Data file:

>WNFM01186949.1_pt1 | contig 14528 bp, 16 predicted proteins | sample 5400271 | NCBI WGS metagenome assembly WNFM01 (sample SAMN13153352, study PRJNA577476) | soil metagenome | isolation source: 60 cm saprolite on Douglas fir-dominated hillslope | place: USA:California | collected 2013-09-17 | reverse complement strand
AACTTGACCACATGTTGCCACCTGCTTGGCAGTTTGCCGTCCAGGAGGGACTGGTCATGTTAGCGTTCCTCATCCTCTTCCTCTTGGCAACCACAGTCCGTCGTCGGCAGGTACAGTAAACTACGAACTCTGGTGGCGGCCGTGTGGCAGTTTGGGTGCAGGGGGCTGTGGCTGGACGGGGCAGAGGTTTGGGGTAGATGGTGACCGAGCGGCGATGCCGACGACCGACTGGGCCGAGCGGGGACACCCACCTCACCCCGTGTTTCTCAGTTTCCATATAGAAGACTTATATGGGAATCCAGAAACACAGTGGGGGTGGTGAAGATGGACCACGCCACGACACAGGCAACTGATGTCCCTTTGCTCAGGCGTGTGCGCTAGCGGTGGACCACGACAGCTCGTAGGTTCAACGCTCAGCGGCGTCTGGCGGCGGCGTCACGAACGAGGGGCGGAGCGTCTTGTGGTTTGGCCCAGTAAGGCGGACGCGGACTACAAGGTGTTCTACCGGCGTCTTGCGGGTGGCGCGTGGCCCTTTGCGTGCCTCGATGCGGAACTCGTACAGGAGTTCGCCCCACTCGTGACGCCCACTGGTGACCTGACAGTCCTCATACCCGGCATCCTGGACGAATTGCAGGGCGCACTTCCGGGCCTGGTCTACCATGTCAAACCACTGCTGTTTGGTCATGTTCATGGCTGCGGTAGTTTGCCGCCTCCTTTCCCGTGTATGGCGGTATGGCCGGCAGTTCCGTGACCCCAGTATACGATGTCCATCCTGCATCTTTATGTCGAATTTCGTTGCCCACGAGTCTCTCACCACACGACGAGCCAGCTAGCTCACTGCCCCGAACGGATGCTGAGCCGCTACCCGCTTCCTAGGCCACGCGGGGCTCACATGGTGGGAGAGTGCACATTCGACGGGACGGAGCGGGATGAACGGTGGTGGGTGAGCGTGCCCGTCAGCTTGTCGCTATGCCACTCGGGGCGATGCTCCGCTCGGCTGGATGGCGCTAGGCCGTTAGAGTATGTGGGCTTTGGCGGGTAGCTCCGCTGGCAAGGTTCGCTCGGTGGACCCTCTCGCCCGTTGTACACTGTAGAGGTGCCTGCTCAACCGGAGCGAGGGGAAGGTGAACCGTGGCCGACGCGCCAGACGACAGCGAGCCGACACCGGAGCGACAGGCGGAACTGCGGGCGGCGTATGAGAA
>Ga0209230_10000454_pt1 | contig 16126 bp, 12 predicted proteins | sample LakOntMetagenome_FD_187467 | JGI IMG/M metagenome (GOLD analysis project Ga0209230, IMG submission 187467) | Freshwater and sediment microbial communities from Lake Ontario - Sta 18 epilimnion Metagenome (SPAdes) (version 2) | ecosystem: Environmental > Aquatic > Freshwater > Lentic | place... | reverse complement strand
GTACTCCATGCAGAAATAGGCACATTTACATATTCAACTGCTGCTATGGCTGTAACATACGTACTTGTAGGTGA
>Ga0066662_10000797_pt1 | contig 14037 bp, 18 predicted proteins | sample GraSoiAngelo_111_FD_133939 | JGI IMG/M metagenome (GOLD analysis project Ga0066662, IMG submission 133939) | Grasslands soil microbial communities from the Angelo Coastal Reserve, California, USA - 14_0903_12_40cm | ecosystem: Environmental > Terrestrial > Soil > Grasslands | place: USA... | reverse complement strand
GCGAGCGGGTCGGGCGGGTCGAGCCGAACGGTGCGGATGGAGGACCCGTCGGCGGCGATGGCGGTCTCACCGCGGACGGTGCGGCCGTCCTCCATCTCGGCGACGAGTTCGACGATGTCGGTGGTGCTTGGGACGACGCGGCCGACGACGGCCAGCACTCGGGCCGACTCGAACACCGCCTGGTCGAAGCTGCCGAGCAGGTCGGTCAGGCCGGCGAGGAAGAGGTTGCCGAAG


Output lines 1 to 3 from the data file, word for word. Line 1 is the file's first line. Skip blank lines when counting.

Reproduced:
>WNFM01186949.1_pt1 | contig 14528 bp, 16 predicted proteins | sample 5400271 | NCBI WGS metagenome assembly WNFM01 (sample SAMN13153352, study PRJNA577476) | soil metagenome | isolation source: 60 cm saprolite on Douglas fir-dominated hillslope | place: USA:California | collected 2013-09-17 | reverse complement strand
AACTTGACCACATGTTGCCACCTGCTTGGCAGTTTGCCGTCCAGGAGGGACTGGTCATGTTAGCGTTCCTCATCCTCTTCCTCTTGGCAACCACAGTCCGTCGTCGGCAGGTACAGTAAACTACGAACTCTGGTGGCGGCCGTGTGGCAGTTTGGGTGCAGGGGGCTGTGGCTGGACGGGGCAGAGGTTTGGGGTAGATGGTGACCGAGCGGCGATGCCGACGACCGACTGGGCCGAGCGGGGACACCCACCTCACCCCGTGTTTCTCAGTTTCCATATAGAAGACTTATATGGGAATCCAGAAACACAGTGGGGGTGGTGAAGATGGACCACGCCACGACACAGGCAACTGATGTCCCTTTGCTCAGGCGTGTGCGCTAGCGGTGGACCACGACAGCTCGTAGGTTCAACGCTCAGCGGCGTCTGGCGGCGGCGTCACGAACGAGGGGCGGAGCGTCTTGTGGTTTGGCCCAGTAAGGCGGACGCGGACTACAAGGTGTTCTACCGGCGTCTTGCGGGTGGCGCGTGGCCCTTTGCGTGCCTCGATGCGGAACTCGTACAGGAGTTCGCCCCACTCGTGACGCCCACTGGTGACCTGACAGTCCTCATACCCGGCATCCTGGACGAATTGCAGGGCGCACTTCCGGGCCTGGTCTACCATGTCAAACCACTGCTGTTTGGTCATGTTCATGGCTGCGGTAGTTTGCCGCCTCCTTTCCCGTGTATGGCGGTATGGCCGGCAGTTCCGTGACCCCAGTATACGATGTCCATCCTGCATCTTTATGTCGAATTTCGTTGCCCACGAGTCTCTCACCACACGACGAGCCAGCTAGCTCACTGCCCCGAACGGATGCTGAGCCGCTACCCGCTTCCTAGGCCACGCGGGGCTCACATGGTGGGAGAGTGCACATTCGACGGGACGGAGCGGGATGAACGGTGGTGGGTGAGCGTGCCCGTCAGCTTGTCGCTATGCCACTCGGGGCGATGCTCCGCTCGGCTGGATGGCGCTAGGCCGTTAGAGTATGTGGGCTTTGGCGGGTAGCTCCGCTGGCAAGGTTCGCTCGGTGGACCCTCTCGCCCGTTGTACACTGTAGAGGTGCCTGCTCAACCGGAGCGAGGGGAAGGTGAACCGTGGCCGACGCGCCAGACGACAGCGAGCCGACACCGGAGCGACAGGCGGAACTGCGGGCGGCGTATGAGAA
>Ga0209230_10000454_pt1 | contig 16126 bp, 12 predicted proteins | sample LakOntMetagenome_FD_187467 | JGI IMG/M metagenome (GOLD analysis project Ga0209230, IMG submission 187467) | Freshwater and sediment microbial communities from Lake Ontario - Sta 18 epilimnion Metagenome (SPAdes) (version 2) | ecosystem: Environmental > Aquatic > Freshwater > Lentic | place... | reverse complement strand